It's clear that no one should know, because her husband is very jealous.
Caption 33, Il Commissario Manara 1: Ep. 5 - Il Raggio Verde - Part 12 of 14 

 

Chiaro may be used by itself with a question mark to ask, “Is that clear?”

E non sono tenuto a spiegarti niente, chiaro?
And I'm not obliged to explain anything to you, is that clear?
Caption 20, Il Commissario Manara 1: Ep. 3 - Rapsodia in Blu - Part 10 of 17 

 

The adverb chiaramente, on the other hand, can stand alone before or after another clause or can be inserted just about anywhere in a sentence.

Natoli ha chiaramente bisogno di glutine, eh.
Natoli clearly needs gluten, huh.
Caption 33, La Tempesta: film - Part 5 of 26 

 

Using chiaro, Paolo could have said:

È chiaro che Natoli ha bisogno di glutine.
It’s clear that Natoli needs gluten.

 

But chiaro has a special in-between meaning when it’s used in place of an adverb with verbs such as parlare (to speak) and vedere (to see).

Finché non ci ho visto chiaro la tengo io.
Until I've seen things clearly I'm keeping it.
Caption 44, Il Commissario Manara 1: Ep. 3 - Rapsodia in Blu - Part 10 of 17 

 

Although we have translated it with an adverb, we could also say:

Until I get a clear picture of things, I’m keeping it.

Practice:
Look for sentences with either chiaro or chiaramente and try switching them, making the necessary changes. Doing a search on the video tab will give you plenty of examples.

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Solido and Sodo

This week, Marika talks about adverbs. But she also talks about adjectives used as adverbs in idiomatic expressions. If we think about it, this happens in English, too, as we shall see.

 

One adjective she uses is sodo. It is very similar to solido, and indeed, they are pretty equivalent and have the same Latin origin: “solidus.”

Solido is a true cognate, and means “solid.”

Il composto è stato a riposare in frigo. Adesso è più solido e così possiamo preparare le palline.
The dough has been resting in the fridge. Now it's stiffer and that way we can prepare the little balls.
Caption 29, Dolcetti vegan: al cocco e cioccolato 

 

Sodo is just a bit different, and used primarily in different contexts. One of the most common uses for sodo is when talking about how long an egg is cooked. If it’s hard-boiled, it’s sodo. We can well visualize the shell coming off the egg, and its being solid enough to hold in your hand: sodo.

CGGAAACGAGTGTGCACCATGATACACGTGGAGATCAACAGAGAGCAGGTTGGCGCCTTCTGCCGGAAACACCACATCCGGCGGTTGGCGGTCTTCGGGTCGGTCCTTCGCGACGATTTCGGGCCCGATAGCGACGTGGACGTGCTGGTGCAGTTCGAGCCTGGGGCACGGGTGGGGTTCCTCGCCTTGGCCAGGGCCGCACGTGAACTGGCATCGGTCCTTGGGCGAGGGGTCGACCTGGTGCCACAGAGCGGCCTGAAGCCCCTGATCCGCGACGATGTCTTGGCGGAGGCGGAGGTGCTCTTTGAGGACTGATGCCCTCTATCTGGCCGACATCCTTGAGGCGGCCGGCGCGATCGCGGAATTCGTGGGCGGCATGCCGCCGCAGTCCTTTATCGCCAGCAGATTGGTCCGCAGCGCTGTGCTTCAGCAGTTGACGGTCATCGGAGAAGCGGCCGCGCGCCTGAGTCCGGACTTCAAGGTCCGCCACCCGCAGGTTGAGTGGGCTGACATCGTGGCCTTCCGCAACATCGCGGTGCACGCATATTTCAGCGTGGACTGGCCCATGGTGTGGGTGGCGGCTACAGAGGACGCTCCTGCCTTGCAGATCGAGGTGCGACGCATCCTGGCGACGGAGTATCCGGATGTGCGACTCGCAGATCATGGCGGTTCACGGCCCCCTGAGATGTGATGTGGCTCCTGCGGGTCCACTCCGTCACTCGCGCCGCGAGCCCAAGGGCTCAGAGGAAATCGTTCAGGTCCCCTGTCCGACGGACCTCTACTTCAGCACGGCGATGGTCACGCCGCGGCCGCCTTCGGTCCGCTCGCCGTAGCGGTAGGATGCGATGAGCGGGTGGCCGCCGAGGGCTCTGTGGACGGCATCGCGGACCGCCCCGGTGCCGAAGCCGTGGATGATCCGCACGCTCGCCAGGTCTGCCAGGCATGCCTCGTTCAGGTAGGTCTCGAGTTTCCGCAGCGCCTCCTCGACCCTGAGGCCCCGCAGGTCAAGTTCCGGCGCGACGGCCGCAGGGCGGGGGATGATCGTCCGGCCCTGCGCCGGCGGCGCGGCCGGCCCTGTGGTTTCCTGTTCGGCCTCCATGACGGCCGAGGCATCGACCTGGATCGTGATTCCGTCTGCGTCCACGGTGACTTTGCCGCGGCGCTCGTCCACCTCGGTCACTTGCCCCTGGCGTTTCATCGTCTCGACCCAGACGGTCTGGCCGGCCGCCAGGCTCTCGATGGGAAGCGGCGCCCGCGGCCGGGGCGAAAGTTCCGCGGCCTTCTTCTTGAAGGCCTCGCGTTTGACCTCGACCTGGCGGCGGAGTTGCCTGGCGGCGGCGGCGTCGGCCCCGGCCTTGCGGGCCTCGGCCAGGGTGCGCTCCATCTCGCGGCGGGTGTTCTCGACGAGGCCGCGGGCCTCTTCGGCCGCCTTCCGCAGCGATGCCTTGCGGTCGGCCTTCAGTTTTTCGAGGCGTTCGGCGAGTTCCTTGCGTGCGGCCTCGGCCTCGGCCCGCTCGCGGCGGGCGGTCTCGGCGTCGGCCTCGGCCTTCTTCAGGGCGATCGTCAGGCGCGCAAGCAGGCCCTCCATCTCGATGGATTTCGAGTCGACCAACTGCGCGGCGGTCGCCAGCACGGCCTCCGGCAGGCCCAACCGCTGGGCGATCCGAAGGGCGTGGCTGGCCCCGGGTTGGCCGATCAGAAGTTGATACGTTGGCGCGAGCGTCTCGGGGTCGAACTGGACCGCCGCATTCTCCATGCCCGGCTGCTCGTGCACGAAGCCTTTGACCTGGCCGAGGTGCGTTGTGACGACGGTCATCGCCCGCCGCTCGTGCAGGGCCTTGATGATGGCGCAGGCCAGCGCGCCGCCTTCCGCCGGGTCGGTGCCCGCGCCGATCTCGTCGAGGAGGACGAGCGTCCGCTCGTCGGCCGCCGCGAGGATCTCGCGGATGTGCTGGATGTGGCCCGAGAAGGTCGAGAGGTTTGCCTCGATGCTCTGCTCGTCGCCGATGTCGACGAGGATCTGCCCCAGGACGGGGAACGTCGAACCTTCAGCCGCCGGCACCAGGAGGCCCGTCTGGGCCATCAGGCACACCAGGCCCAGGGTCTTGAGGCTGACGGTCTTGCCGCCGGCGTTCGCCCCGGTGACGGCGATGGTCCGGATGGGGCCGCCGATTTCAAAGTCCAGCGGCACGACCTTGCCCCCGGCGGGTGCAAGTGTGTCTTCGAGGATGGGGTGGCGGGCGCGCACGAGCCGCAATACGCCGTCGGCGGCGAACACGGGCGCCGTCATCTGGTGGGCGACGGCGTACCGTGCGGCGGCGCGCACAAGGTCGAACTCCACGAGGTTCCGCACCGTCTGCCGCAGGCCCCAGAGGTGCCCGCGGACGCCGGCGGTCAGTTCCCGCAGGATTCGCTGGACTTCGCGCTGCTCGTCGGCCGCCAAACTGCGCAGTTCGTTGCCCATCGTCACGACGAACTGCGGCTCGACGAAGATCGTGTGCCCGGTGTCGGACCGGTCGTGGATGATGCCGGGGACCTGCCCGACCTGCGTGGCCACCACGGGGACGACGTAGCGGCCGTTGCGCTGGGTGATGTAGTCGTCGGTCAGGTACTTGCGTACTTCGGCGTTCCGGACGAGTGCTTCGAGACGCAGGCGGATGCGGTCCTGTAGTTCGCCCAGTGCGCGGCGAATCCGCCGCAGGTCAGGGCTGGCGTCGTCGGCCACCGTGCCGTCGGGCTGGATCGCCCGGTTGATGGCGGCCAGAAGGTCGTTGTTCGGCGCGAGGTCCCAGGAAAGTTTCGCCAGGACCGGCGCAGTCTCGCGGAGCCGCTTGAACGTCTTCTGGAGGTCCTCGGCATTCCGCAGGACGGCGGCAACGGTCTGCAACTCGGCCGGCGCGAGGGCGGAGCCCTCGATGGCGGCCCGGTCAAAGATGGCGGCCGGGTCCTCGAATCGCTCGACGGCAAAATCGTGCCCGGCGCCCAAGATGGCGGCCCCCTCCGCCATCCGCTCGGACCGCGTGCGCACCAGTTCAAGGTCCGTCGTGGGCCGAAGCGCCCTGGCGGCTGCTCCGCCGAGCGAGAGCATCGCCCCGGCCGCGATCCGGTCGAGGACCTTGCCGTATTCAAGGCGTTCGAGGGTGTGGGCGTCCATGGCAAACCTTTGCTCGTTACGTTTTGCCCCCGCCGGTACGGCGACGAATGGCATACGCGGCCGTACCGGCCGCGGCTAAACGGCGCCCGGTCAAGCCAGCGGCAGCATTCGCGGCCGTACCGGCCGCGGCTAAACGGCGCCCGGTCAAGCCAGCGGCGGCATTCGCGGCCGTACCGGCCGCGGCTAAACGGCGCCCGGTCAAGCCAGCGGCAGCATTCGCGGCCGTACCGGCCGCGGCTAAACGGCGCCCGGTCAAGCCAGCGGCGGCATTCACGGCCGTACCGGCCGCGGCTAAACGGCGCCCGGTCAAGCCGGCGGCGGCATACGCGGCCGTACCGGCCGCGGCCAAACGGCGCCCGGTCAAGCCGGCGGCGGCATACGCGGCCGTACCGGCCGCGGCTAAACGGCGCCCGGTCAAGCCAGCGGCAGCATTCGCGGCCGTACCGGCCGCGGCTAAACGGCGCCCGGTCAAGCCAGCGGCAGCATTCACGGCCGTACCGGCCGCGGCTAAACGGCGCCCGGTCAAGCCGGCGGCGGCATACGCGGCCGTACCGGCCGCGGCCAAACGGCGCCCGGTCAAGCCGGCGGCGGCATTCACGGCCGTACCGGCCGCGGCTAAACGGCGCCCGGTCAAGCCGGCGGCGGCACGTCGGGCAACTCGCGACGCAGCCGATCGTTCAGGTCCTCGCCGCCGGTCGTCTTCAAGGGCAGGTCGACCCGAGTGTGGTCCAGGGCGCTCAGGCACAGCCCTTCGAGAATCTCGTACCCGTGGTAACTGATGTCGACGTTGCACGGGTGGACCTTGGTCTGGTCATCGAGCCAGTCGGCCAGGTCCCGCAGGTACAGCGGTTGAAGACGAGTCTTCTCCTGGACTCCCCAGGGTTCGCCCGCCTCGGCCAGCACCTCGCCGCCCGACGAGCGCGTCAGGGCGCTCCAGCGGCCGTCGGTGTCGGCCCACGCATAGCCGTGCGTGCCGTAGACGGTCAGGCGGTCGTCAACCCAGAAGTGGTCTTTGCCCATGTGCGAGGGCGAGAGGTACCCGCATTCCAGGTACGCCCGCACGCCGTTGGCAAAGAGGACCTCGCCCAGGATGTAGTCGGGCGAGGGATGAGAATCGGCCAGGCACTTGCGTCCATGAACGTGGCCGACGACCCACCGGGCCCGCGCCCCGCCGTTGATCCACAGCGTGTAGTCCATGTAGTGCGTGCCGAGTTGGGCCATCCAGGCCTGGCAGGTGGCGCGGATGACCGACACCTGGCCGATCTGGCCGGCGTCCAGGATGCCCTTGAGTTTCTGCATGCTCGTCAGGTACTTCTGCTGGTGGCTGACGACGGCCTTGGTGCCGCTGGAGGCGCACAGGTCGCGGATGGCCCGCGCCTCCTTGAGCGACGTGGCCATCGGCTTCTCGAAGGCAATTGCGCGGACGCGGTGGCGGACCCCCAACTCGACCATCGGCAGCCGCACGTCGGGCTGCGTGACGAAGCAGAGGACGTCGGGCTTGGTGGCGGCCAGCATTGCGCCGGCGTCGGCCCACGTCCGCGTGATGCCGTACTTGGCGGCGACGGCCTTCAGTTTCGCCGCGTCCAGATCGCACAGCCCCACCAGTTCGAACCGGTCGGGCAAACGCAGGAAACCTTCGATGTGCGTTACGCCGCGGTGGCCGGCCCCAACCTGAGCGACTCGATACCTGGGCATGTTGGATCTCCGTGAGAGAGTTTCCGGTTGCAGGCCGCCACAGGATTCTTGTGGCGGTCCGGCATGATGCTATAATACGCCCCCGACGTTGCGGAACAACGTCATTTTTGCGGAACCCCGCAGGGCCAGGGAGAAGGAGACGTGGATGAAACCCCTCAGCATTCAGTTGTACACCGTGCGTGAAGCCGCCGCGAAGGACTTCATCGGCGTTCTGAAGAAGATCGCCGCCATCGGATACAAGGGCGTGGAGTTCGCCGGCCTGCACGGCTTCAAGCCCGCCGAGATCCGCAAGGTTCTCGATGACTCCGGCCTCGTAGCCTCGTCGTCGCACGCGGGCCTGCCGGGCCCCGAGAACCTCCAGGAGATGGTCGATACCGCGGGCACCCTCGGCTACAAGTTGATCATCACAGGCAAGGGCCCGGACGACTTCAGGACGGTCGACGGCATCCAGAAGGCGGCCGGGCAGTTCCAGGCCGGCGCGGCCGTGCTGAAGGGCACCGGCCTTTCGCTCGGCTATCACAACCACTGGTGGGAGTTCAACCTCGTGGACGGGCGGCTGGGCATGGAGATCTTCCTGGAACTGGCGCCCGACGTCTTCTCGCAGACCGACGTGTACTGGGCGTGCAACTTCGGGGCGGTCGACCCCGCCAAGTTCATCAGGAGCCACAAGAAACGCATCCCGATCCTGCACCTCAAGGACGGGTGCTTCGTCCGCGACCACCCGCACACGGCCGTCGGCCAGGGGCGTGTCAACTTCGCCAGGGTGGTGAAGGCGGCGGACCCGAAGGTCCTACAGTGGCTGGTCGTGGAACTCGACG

While we’re on the subject of eggs, here are some different ways of cooking eggs in Italian: Let’s remember that the noun uovo has an irregular plural. Un uovo (an egg), due uova (two eggs), delle uova (some eggs).

uova strapazzate (literally, “over-worked eggs,” scrambled eggs)  
uovo affogato (literally, “drowned egg”) or in camicia (literally, “in its jacket,”  poached egg)  
uovo alla coque  (literally, “egg in its shell," soft-boiled egg, often eaten in its shell in an egg cup)
uovo sodo (hard-boiled egg)  
uovo al tegameuovo al tegamino (fried egg)
all'occhio di bue (literally, “like an ox’s eye,” sunny-side up)

There is an Italian film by Paolo Virzì called OvosodoOvo is Tuscan for uovoHere is an English language description of the movie.

 

We also use sodo when referring to working hard. This is similar to English, where we have the adjective “hard” functioning like an adverb, modifying, or describing the verb lavorare(to work).

Bisogna lavorare sodo per ottenere dei buoni risultati.
You have to work hard to obtain good results.
Caption 31, Marika spiega: Gli avverbi di modo 

 

Sodo can also be used a bit like nocciolo (the kernel, the point, the heart of the matter). In this case, the adjective sodo is used as a noun, to mean something like  “the serious stuff.” Seethis lesson about nocciolo.

Arriviamo al sodo (let’s get down to brass tacks, let’s get to the point).
Va subito al sodo. Non gira intorno (he gets right to the point. He doesn’t beat around the bush).